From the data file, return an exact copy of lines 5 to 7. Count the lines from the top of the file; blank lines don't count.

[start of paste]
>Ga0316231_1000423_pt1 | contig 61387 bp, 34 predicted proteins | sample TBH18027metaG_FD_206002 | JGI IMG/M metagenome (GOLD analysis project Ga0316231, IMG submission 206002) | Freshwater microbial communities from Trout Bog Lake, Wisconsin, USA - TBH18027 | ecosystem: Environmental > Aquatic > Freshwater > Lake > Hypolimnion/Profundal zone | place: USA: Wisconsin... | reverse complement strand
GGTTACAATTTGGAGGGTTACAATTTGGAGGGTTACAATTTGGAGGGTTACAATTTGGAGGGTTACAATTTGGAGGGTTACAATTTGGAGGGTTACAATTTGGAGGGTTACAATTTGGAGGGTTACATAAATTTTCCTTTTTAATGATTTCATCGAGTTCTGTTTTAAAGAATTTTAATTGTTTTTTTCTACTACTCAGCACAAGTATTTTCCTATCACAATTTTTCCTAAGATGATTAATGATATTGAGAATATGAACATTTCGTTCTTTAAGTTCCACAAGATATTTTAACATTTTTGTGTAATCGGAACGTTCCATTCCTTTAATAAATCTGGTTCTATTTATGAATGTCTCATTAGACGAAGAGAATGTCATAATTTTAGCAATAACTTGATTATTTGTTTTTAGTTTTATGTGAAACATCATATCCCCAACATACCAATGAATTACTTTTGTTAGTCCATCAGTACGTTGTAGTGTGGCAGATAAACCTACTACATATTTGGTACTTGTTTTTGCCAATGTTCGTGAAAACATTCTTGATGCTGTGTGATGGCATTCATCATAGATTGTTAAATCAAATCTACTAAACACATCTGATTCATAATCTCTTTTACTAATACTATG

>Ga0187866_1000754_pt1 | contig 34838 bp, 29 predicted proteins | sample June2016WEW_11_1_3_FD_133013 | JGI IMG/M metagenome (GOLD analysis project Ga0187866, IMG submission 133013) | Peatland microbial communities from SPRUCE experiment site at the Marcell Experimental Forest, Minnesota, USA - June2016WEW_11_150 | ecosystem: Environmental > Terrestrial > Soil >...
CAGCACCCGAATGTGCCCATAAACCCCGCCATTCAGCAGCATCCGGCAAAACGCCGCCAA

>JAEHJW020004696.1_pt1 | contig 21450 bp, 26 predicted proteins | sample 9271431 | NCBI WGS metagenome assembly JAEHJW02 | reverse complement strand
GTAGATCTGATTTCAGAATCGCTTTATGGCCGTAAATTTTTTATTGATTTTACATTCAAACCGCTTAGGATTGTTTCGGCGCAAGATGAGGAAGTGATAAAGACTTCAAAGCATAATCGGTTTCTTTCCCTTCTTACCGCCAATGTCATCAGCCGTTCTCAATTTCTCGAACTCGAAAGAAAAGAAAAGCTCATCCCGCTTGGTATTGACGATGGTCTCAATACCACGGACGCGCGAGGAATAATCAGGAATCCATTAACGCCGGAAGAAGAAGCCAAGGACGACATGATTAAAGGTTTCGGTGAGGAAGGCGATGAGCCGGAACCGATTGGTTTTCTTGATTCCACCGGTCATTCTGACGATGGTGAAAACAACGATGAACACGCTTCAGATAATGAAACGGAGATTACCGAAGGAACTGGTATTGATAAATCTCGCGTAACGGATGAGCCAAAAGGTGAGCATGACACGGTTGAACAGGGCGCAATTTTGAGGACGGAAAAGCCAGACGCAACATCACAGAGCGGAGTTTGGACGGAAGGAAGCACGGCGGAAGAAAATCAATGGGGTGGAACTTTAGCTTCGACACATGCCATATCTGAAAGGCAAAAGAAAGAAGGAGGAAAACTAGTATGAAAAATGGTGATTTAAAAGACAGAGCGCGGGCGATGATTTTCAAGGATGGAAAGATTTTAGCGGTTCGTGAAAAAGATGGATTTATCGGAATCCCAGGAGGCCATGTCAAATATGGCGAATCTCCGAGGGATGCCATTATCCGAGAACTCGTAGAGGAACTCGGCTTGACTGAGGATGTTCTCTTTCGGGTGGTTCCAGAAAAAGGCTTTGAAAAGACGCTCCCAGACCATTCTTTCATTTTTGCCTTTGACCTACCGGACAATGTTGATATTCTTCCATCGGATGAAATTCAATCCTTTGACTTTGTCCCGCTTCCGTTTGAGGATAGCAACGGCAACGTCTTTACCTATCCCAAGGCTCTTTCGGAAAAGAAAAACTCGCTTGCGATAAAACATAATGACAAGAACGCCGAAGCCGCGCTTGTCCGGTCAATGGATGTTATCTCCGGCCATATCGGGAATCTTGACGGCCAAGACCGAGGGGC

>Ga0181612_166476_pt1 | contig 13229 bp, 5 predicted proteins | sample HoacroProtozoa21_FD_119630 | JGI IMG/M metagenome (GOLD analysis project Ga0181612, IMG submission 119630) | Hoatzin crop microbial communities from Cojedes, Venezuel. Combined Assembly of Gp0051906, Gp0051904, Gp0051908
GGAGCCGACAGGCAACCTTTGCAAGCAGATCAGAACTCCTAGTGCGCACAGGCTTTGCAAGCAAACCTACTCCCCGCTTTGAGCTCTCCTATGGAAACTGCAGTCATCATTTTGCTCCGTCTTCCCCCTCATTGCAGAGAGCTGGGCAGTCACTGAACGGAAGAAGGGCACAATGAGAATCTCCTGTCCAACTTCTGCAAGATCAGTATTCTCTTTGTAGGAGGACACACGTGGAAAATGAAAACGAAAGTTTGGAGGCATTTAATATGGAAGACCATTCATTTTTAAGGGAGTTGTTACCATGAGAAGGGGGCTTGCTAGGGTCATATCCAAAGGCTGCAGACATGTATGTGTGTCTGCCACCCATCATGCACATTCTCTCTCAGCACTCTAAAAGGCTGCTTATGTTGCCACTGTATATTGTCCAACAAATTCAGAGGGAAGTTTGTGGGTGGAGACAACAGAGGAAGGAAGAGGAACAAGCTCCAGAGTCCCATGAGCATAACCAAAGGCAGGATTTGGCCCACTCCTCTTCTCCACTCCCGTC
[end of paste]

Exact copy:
>JAEHJW020004696.1_pt1 | contig 21450 bp, 26 predicted proteins | sample 9271431 | NCBI WGS metagenome assembly JAEHJW02 | reverse complement strand
GTAGATCTGATTTCAGAATCGCTTTATGGCCGTAAATTTTTTATTGATTTTACATTCAAACCGCTTAGGATTGTTTCGGCGCAAGATGAGGAAGTGATAAAGACTTCAAAGCATAATCGGTTTCTTTCCCTTCTTACCGCCAATGTCATCAGCCGTTCTCAATTTCTCGAACTCGAAAGAAAAGAAAAGCTCATCCCGCTTGGTATTGACGATGGTCTCAATACCACGGACGCGCGAGGAATAATCAGGAATCCATTAACGCCGGAAGAAGAAGCCAAGGACGACATGATTAAAGGTTTCGGTGAGGAAGGCGATGAGCCGGAACCGATTGGTTTTCTTGATTCCACCGGTCATTCTGACGATGGTGAAAACAACGATGAACACGCTTCAGATAATGAAACGGAGATTACCGAAGGAACTGGTATTGATAAATCTCGCGTAACGGATGAGCCAAAAGGTGAGCATGACACGGTTGAACAGGGCGCAATTTTGAGGACGGAAAAGCCAGACGCAACATCACAGAGCGGAGTTTGGACGGAAGGAAGCACGGCGGAAGAAAATCAATGGGGTGGAACTTTAGCTTCGACACATGCCATATCTGAAAGGCAAAAGAAAGAAGGAGGAAAACTAGTATGAAAAATGGTGATTTAAAAGACAGAGCGCGGGCGATGATTTTCAAGGATGGAAAGATTTTAGCGGTTCGTGAAAAAGATGGATTTATCGGAATCCCAGGAGGCCATGTCAAATATGGCGAATCTCCGAGGGATGCCATTATCCGAGAACTCGTAGAGGAACTCGGCTTGACTGAGGATGTTCTCTTTCGGGTGGTTCCAGAAAAAGGCTTTGAAAAGACGCTCCCAGACCATTCTTTCATTTTTGCCTTTGACCTACCGGACAATGTTGATATTCTTCCATCGGATGAAATTCAATCCTTTGACTTTGTCCCGCTTCCGTTTGAGGATAGCAACGGCAACGTCTTTACCTATCCCAAGGCTCTTTCGGAAAAGAAAAACTCGCTTGCGATAAAACATAATGACAAGAACGCCGAAGCCGCGCTTGTCCGGTCAATGGATGTTATCTCCGGCCATATCGGGAATCTTGACGGCCAAGACCGAGGGGC

>Ga0181612_166476_pt1 | contig 13229 bp, 5 predicted proteins | sample HoacroProtozoa21_FD_119630 | JGI IMG/M metagenome (GOLD analysis project Ga0181612, IMG submission 119630) | Hoatzin crop microbial communities from Cojedes, Venezuel. Combined Assembly of Gp0051906, Gp0051904, Gp0051908